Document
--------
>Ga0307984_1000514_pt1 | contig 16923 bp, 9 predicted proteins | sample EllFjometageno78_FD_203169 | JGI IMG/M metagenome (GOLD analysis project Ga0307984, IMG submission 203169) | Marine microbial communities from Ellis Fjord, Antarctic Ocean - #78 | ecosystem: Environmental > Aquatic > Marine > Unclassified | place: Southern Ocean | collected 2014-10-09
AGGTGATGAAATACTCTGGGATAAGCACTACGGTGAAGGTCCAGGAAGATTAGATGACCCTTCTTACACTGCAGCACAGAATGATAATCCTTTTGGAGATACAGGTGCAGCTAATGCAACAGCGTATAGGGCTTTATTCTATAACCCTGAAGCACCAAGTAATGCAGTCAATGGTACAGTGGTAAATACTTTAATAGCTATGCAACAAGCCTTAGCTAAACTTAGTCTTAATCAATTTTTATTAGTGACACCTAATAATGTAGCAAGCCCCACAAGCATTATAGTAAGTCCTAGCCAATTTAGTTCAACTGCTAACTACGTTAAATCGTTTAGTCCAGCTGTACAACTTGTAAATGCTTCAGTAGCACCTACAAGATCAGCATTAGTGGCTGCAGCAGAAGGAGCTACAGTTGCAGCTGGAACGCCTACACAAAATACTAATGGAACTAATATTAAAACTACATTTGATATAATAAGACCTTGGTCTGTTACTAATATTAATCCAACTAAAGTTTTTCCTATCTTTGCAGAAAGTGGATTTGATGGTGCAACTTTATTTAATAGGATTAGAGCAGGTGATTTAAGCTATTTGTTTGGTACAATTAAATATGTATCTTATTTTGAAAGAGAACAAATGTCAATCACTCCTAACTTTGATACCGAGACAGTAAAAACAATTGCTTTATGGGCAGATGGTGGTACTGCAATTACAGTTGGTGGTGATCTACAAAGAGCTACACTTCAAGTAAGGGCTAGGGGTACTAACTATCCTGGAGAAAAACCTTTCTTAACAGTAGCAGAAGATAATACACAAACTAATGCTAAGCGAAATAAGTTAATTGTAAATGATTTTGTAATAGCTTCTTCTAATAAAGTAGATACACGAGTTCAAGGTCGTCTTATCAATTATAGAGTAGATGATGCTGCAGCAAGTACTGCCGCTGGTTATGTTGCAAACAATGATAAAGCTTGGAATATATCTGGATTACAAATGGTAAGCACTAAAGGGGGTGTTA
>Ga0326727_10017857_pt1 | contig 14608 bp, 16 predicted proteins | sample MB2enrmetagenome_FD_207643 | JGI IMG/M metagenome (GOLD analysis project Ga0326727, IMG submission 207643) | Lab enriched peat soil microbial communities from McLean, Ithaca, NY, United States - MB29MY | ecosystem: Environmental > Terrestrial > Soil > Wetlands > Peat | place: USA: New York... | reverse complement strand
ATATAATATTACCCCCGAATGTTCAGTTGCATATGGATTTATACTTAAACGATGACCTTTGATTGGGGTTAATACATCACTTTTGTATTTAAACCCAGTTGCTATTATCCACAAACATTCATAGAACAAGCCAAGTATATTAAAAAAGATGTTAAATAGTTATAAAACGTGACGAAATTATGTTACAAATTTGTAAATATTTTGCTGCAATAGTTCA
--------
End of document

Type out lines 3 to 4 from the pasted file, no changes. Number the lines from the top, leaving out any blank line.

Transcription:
>Ga0326727_10017857_pt1 | contig 14608 bp, 16 predicted proteins | sample MB2enrmetagenome_FD_207643 | JGI IMG/M metagenome (GOLD analysis project Ga0326727, IMG submission 207643) | Lab enriched peat soil microbial communities from McLean, Ithaca, NY, United States - MB29MY | ecosystem: Environmental > Terrestrial > Soil > Wetlands > Peat | place: USA: New York... | reverse complement strand
ATATAATATTACCCCCGAATGTTCAGTTGCATATGGATTTATACTTAAACGATGACCTTTGATTGGGGTTAATACATCACTTTTGTATTTAAACCCAGTTGCTATTATCCACAAACATTCATAGAACAAGCCAAGTATATTAAAAAAGATGTTAAATAGTTATAAAACGTGACGAAATTATGTTACAAATTTGTAAATATTTTGCTGCAATAGTTCA